One of the most surprising musical moments of my life was when I was browsing through Bull Moose Records in Bangor and found a copy of an EP by Ashford And Simpson from 1996 featuring…Maya Angelou? I was so puzzled by the seemingly odd creative fit that I avoided the album time and time again. Yesterday I was met with the unfortunate news that Miss Angelou had passed away at the age of 1986. She was one of those individuals who had an amazing life-a black Silent generation woman who achieved an enormous level of literary respect on her own. And someone whose prose,verse,dignity and grace of person not only earned her much acclaim but was an enormous influence on the careers of many diverse figures-from Oprah Winfrey to Barack Obama. Realizing Motown being founded by a group of eager Silent generation artists looking to present music with grace and dignity? I suddenly realized just how appropriate Maya’s collaboration with Nick & Val was. Especially upon hearing their song together entitled “Sweet Thing”.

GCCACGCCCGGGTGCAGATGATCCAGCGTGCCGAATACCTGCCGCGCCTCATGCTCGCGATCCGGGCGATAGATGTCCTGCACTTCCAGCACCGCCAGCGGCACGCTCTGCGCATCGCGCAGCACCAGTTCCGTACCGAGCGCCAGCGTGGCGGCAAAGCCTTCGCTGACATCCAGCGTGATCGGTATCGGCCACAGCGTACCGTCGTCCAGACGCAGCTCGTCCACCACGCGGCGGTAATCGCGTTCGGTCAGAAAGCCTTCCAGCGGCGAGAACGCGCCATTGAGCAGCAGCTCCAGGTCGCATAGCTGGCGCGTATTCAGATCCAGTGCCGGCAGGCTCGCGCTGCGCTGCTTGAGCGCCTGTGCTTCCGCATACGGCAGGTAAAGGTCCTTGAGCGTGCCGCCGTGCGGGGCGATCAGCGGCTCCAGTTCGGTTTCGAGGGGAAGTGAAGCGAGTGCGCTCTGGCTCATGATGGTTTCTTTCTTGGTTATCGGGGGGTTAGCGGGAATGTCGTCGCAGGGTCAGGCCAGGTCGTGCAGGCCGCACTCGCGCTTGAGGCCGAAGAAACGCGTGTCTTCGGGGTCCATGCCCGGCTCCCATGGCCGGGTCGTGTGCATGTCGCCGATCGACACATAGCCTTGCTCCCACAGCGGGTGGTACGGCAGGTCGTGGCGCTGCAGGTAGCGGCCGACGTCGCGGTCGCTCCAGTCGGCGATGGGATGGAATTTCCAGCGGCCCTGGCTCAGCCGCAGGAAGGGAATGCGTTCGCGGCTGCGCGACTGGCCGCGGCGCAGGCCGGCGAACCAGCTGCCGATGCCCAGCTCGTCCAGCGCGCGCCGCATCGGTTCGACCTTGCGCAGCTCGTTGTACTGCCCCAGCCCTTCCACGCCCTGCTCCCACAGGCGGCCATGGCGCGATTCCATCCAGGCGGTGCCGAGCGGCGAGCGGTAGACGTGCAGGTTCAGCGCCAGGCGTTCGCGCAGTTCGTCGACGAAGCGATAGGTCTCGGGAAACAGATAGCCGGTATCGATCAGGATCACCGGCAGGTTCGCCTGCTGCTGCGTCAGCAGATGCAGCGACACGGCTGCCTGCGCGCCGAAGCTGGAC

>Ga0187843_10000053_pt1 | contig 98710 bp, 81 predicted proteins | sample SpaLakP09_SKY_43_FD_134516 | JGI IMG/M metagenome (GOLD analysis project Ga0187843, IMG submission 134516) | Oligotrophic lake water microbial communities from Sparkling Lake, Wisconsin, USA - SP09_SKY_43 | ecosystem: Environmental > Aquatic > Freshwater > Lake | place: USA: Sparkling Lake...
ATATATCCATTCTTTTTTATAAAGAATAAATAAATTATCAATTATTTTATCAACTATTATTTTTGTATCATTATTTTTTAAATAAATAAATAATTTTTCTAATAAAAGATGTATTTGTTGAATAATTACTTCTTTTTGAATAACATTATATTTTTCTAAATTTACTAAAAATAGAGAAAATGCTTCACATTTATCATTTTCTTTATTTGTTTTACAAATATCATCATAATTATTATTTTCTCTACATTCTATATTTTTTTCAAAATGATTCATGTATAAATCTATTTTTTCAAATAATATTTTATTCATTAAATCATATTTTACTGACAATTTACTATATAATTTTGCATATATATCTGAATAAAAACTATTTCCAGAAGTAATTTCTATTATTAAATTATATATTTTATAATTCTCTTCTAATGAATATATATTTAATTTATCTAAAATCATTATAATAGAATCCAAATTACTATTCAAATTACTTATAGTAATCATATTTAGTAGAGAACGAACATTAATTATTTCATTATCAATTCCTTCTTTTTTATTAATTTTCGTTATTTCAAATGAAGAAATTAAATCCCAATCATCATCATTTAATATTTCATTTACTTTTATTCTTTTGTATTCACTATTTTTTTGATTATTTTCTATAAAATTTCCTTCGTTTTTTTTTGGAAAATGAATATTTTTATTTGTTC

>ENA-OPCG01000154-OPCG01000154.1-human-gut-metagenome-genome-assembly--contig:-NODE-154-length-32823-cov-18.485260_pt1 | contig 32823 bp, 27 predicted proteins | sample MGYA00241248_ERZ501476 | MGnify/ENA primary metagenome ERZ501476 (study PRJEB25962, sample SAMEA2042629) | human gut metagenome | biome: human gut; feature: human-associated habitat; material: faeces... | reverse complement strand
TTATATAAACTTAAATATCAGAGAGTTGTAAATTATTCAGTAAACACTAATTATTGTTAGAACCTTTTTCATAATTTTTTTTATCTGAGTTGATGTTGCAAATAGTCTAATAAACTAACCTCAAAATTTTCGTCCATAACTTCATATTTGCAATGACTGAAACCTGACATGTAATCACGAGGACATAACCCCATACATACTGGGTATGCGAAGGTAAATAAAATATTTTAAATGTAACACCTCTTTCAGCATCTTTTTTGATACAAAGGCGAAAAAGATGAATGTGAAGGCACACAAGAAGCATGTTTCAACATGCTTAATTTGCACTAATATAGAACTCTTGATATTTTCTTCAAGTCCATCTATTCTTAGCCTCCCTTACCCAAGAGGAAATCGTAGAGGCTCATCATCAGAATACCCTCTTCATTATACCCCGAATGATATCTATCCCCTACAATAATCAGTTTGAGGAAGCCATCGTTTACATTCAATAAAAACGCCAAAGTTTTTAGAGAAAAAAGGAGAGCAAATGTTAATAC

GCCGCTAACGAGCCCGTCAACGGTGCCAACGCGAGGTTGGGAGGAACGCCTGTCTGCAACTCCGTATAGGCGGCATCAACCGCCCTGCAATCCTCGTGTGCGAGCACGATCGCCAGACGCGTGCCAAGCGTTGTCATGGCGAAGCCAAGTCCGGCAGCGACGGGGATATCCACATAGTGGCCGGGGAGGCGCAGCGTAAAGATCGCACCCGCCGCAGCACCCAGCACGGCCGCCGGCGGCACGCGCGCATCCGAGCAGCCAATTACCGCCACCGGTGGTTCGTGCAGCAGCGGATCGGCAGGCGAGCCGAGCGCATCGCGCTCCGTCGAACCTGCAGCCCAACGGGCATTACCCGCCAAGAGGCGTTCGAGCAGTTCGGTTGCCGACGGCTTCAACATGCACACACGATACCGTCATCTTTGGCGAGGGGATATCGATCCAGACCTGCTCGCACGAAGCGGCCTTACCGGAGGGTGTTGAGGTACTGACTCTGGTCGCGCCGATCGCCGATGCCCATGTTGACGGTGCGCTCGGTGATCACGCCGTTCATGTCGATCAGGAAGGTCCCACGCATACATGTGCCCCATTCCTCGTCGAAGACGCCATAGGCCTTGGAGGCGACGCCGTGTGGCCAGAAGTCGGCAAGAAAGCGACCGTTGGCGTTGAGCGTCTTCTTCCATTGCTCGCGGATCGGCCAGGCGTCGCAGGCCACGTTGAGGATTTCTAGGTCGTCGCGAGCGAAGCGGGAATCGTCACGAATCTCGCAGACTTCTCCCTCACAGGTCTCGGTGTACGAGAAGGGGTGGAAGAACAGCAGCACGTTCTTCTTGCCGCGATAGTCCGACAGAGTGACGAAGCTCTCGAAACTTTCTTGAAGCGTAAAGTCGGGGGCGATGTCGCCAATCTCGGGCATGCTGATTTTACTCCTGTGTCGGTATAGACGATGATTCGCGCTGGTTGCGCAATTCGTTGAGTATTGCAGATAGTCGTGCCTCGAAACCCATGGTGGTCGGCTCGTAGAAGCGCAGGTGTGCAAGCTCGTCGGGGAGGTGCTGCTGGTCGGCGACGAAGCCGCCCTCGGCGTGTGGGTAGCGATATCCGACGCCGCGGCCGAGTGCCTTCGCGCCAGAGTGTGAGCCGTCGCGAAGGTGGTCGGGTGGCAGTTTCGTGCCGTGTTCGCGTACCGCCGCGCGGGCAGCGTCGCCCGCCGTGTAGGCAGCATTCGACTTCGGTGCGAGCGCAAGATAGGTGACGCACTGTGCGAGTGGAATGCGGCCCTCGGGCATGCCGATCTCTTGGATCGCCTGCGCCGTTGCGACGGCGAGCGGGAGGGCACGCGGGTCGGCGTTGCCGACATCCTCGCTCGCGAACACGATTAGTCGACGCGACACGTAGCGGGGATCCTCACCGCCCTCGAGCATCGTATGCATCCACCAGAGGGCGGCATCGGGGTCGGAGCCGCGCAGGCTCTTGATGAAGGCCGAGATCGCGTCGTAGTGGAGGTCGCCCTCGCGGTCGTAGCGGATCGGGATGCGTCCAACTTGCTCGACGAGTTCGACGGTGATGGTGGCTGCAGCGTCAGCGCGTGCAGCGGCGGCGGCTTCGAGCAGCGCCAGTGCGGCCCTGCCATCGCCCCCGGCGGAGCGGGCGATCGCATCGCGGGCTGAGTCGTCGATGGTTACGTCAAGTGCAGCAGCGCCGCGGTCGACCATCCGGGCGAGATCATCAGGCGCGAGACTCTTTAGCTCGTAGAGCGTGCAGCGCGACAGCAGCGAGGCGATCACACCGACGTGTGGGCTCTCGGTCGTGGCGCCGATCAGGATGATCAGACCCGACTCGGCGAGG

The song opens musically with an echoing, Clavinet like synthesizer that rings out a tinkling blues riff before the drums kick in and this foot stomping rhythm & blues shuffle kicks in,full of hard gospel/soul style horns and a thumping bass-all with a slickly contemporary production twist of course. Nick and Valerie start in by alternately harmonizing on what begin as passionately romantic lyrics that have that great storytelling quality that most classic Motown songs possessed. After their their harmonized chorus,Maya chimes in offering her own spoken word impressions of a similar impulse. She utilizes her imagistic metaphors,which would not be out of place had they actually come from the pen of a Smokey Robinson. A favorite lyrical aspect of Maya’s part of the song for me is when she says “when the world asks me what’s my favorite film,I say St.Louis Blues and he plays it a little” . She goes on to say “If someone asks me how to call your name,your a riff by Bird and solo by John Coltrane,your the whole Misssissippi river the the whole coast of Maine”